Tuesday, May 12, 2015

Bullet Review: Showcase #97

Last week I reviewed Convergence:Action Comics #1, a mashup of the Red Son world with the classic pre-Crisis Earth 2. The stars of that book were Kal-L and Kara Zor-L, the Superman and Power Girl of Earth 2. In that very review, I commented how I tend to stay away from straight-up Power Girl stories because I want the focus of this site to be Supergirl.

Well, I am going to buck that trend today, giving a quick bullet review of Showcase #97, what I believe to be the first solo Power Girl story. Showcase was a title DC used at the time to give characters and ideas a try to see if they resonated with the buying audience. A huge number of great characters emerged from the book. The Silver Age renaissance of the Flash, Green Lantern, and the Atom all started in Showcase. And other characters like The Creeper, Hawk and Dove, and Dolphin also premiered in the book.

In 1977, after about 8 years of being off the shelves, DC dusted off the idea of Showcase and used it as a testing ground for some new material. One idea was the New Doom Patrol, the Kupperberg/Staton group which included Celsius, Tempest, and Negative Woman.

Another was Power Girl. She had been introduced in the revival of All-Star Comics just the year before. And DC must have thought the had enough popularity and prowess to maybe warrant her own book. She got a three issue tryout in Showcase. But nothing seemed to come of it.

Still there is enough to like about this opening chapter that I thought I would review it and bring it back to the Convergence discussion from before.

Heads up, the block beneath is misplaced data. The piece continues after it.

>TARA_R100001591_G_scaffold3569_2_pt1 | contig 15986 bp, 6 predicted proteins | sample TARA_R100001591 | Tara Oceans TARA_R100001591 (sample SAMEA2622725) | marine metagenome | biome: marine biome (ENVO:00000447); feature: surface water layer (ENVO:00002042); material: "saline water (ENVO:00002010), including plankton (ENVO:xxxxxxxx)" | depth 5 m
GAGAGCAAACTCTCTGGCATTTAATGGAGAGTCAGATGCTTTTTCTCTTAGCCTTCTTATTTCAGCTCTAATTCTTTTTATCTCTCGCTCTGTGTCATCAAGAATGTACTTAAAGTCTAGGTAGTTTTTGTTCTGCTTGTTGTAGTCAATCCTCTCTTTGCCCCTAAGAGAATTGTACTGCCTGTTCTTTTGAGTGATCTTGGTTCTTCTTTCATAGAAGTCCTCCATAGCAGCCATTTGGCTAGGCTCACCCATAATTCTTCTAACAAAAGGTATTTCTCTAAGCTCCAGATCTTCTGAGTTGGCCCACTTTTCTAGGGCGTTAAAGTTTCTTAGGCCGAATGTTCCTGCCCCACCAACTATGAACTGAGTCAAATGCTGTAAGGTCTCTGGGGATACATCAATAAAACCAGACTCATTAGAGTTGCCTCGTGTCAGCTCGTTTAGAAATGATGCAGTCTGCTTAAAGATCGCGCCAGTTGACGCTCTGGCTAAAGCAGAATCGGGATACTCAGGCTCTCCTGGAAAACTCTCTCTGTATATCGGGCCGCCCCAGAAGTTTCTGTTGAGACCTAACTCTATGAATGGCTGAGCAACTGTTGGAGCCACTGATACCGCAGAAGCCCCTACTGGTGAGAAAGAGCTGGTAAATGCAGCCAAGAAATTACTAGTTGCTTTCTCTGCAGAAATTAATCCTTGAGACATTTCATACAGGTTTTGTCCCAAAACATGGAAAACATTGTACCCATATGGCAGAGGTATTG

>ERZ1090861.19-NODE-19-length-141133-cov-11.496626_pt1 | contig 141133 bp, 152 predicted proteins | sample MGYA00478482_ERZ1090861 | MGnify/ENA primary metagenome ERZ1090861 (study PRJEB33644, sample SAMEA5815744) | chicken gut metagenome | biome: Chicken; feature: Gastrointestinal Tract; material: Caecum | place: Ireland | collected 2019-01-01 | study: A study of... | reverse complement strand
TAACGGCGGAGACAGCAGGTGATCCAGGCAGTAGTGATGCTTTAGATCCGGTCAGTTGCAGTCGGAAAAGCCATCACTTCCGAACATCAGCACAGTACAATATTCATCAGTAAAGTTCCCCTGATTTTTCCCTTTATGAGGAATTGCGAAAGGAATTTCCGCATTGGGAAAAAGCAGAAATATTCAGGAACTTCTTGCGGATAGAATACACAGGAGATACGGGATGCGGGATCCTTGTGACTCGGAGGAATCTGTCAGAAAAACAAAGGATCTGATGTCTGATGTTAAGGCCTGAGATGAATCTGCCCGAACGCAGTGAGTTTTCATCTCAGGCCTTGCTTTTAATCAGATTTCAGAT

While Gerry Conway is wrote the initial Power Girl stories in All-Star, Paul Levitz is at the helm here. I suppose Levitz's history with the character (as well as the Huntress) explains why he was tagged with writing the New 52 Worlds' Finest book.

The art here is absolutely dynamic. Joe Staton is on pencils here. The common knock on Staton is that his art is somewhat 'cartoony'. That might work for Plastic Man. But it sometimes seems off for straightforward super-hero books. (I will say I loved his stuff in the New Doom Patrol issues of Showcase.) Here that style is tempered a bit by the inks of industry legend Joe Orlando. The result is a very nice aesthetic which is dynamic and bold. They also do a good job of conveying the same sort of physical presence as Ric Estrada and Wally Wood had been giving us in All-Star.

I mean, look at this wonderful opening splash page of Power Girl leaping into action to stop a robbery of a technology firm.

Remember, this is Showcase. So Levitz realizes that this might be someone's first Power Girl story. He needs to introduce us to the audience as well as tell a story. So he does a good job here of letting us know she has all the powers that Kryptonians usually do.

For example, she is faster than a speeding bullet.

And as she is chasing down the crooks, she has to stop to make a quick rescue, stopping an out of control passenger train.

You guessed it ... she is more powerful than a locomotive.

And, it seems we are in a 1938 power mode because she can't fly. She can only jump over tall buildings in a single bound.

One of the main reasons I thought of pulling this book out of the long boxes and review it is because of the appearance of Andrew Vinson in the Convergence book. We meet Vinson for the first time in this issue. He worked his way into Power Girl continuity beyond this story, making some appearances alongside her in Infinity Inc.